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For as long as I can recall, our nation has been stuck in a cyclical, destructive pattern wherein rapidly changing news cycles whip us from one story to the next by the hour, and sometimes even by the minute. Caught in this cycle, we become easily distracted from our country’s most pressing issues, thereby delaying social progress and obfuscating what Americans need in order to effectively engage in our democracy. As I become more engaged in the political sphere, my activism drives my awareness of our pressing issues. 

I am a 17-year-old legislative intern for the Jewish Center for Justice, and as I write this, I am wrapping up my first week in the “real world.” On my second day, I joined a group of JCJ interns and our fearless leader Rabbi Joel Simonds at a meeting with Los Angeles Mayor Eric Garcetti’s field deputy in City Hall. As our small talk gradually turned into official discussion, the representative asked each of the JCJ interns in the room to state the issue about which they are most passionate. Each of us each spoke about a crucial issue in the current political atmosphere, ranging from a woman’s right to choose to gun control to securing civil rights for all. To me, it seemed that the staffer appeared unimpressed by our “handle” on these salient issues. He noted that none of us mentioned homelessness, one of the more challenging issues facing Los Angeles at the moment, and which has reached the level of a local and national emergency. I doubt our failure to mention this is due to a lack of passion about the issue; quite possibly, it could be that homelessness has become far too normalized. The national media cycle, decreasing educational standards, and even our own privilege has caused us to be more attracted to the issues at the top of the political food chain. As a result, consciously or unconsciously, we ignore the crisis of homelessness in our cities and our country as a whole. 

Throughout our discussion with the representative, I learned that many significant issues can be remedied – at least in part – by solving the certain issues at their root, such as homelessness for instance. I don’t want to be misunderstood. It is unequivocally important to our nation that we solve every issue. However, we must also recognize our country’s unique situation. There are more issues to be solved than I have fingers and toes. “It is imperative we start on one issue and become an expert on it,” the representative recommended. Once we familiarize ourselves with the facts, we can move forward to solve it, then pivot to the next challenge. This message may seem uninspiring, but it is the only way the United States of America can experience true change.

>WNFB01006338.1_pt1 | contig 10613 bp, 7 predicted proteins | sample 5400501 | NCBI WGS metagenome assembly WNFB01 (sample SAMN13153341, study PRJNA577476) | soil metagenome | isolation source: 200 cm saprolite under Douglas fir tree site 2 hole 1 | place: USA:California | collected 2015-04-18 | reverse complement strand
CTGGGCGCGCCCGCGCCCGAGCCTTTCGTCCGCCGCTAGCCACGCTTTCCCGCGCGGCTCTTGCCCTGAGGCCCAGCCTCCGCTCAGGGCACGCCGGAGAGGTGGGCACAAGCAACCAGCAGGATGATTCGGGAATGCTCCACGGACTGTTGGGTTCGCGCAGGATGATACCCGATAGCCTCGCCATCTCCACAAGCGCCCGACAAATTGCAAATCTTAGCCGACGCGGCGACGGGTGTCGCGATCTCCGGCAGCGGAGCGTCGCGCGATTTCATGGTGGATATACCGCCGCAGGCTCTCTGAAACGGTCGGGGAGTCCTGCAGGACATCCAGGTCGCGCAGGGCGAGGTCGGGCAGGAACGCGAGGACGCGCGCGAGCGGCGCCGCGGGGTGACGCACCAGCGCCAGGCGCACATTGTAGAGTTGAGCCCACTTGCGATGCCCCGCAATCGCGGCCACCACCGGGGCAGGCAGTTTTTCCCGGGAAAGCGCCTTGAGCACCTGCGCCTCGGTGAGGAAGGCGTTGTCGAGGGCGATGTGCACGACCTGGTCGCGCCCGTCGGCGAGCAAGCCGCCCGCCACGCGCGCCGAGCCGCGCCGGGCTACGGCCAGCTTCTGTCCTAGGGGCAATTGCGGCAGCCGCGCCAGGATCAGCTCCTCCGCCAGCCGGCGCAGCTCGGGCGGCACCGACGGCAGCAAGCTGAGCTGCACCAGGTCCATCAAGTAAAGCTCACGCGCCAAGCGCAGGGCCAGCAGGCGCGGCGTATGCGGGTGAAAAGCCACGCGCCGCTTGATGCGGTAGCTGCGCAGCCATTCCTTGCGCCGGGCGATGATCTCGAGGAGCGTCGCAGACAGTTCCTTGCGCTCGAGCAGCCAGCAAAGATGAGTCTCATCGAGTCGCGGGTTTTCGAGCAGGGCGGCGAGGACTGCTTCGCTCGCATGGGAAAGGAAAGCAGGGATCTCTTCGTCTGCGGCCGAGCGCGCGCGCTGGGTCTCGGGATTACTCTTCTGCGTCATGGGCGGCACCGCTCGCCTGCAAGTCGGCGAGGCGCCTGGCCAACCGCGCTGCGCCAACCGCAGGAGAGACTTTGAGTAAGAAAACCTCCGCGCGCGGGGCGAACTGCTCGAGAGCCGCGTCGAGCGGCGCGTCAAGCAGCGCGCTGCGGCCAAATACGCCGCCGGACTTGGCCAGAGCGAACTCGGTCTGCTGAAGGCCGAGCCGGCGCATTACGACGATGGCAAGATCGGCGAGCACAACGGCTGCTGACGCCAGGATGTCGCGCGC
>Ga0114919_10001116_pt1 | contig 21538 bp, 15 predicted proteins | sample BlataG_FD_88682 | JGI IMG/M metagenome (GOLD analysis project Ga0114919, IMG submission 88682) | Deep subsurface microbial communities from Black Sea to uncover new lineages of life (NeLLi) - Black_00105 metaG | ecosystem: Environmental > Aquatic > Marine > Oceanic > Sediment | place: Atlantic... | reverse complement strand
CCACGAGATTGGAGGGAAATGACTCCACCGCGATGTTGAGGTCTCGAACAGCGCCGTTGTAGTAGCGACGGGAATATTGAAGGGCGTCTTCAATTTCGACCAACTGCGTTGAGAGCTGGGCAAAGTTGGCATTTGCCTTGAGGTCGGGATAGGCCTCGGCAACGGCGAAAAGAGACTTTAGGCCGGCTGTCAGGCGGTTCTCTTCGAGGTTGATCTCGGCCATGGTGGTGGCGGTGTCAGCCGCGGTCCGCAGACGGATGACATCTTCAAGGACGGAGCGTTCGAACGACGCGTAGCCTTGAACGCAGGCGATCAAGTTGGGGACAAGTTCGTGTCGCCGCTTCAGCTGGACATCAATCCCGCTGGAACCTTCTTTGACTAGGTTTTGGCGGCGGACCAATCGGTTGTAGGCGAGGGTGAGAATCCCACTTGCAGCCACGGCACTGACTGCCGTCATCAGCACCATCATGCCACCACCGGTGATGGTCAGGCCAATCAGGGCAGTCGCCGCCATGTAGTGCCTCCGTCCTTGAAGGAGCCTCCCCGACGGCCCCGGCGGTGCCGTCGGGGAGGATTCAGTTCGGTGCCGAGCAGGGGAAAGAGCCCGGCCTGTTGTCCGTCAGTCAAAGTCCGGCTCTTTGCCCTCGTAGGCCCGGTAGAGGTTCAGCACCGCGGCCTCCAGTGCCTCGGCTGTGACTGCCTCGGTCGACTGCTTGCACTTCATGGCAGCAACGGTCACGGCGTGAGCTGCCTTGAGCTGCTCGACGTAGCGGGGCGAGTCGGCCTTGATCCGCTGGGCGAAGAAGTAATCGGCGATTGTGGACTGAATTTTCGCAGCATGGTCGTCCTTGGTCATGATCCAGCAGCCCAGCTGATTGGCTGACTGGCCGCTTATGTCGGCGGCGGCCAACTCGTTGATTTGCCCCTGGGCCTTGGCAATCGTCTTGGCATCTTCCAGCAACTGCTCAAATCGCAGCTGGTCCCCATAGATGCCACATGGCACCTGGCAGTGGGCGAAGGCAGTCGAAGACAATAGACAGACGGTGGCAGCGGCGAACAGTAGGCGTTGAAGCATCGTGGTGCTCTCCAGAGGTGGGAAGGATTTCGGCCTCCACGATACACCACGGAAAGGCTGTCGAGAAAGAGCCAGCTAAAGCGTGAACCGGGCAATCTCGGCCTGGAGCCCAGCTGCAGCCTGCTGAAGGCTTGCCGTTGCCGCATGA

Los Angeles County has a homeless population of 59,000, according to the mayor’s field deputy. While I pray that we find a solution to the high rate of school shootings, we must also work as a country from the bottom up if we want to bear witness to true progress in our nation. By taking each problem one at a time, we can slowly but surely ensure that we are gaining ground towards our ultimate goal of a country where the rights of a person are never questioned because of their race, gender, sexuality, choices over their bodies, and in which our children are safe from the gun violence while at school. 

That is why the legislation floating around Congress which aims to end poverty must be prioritized. The Ending Homelessness Act of 2019 (H.R. 1856), introduced to Congress this past March by Congresswoman Maxine Waters, is a bill that truly changes the current conversation of homelessness in America. This bill, if passed, would appropriate $13.27 billion in mandatory emergency relief funding over five years to several essential housing programs and initiatives. For example, $5 billion to McKinney-Vento Homeless Assistance Grants would create 85,000 new permanent housing units. $2.5 billion to new Special Purpose Section 8 Housing Choice Vouchers (HCV) would provide an additional 300,000 housing vouchers to those who are homeless or at risk of becoming homeless. There are numerous initiatives in this bill, all of which would vastly improve the state of homelessness, which over half a million people experience every day in this country. 

As soon as we left our City Hall meeting, we began research on this bill that (it seems) no one is talking about. Since then, we have begun calling the offices of our nations’ representatives. We will continue to call them and let our representatives know what is necessary for progress and how critical this bill is to move our nation forward. Imagine what conversations about such issues would be like in this country if every American had a roof over their heads. We would be able to discuss these issues in a format that includes all voices, and therefore, achieve tangible progress that can improve the lives of all Americans. This is why the JCJ will not stop working for the far too large population of homeless in our country, and why we will continue to shift the conversation to serve those most in need.  

Sammy Hausman-Weiss is a summer legislative intern with the Jewish Center for Justice. Sammy will be a senior at The Emery/Weiner School in Houston, TX this Fall.